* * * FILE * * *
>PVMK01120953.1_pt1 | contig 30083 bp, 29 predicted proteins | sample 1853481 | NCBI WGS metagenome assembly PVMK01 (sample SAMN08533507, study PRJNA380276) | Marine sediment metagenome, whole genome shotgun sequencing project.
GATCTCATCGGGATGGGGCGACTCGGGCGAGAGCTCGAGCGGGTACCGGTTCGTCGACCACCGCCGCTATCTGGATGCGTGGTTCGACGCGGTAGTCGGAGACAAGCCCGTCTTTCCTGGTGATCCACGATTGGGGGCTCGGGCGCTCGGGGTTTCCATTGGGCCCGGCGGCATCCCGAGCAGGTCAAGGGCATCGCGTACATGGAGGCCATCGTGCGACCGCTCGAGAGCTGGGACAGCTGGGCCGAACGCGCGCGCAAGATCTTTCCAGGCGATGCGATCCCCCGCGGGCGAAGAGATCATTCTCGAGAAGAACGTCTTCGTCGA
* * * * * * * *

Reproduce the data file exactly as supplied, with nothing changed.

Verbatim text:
>PVMK01120953.1_pt1 | contig 30083 bp, 29 predicted proteins | sample 1853481 | NCBI WGS metagenome assembly PVMK01 (sample SAMN08533507, study PRJNA380276) | Marine sediment metagenome, whole genome shotgun sequencing project.
GATCTCATCGGGATGGGGCGACTCGGGCGAGAGCTCGAGCGGGTACCGGTTCGTCGACCACCGCCGCTATCTGGATGCGTGGTTCGACGCGGTAGTCGGAGACAAGCCCGTCTTTCCTGGTGATCCACGATTGGGGGCTCGGGCGCTCGGGGTTTCCATTGGGCCCGGCGGCATCCCGAGCAGGTCAAGGGCATCGCGTACATGGAGGCCATCGTGCGACCGCTCGAGAGCTGGGACAGCTGGGCCGAACGCGCGCGCAAGATCTTTCCAGGCGATGCGATCCCCCGCGGGCGAAGAGATCATTCTCGAGAAGAACGTCTTCGTCGA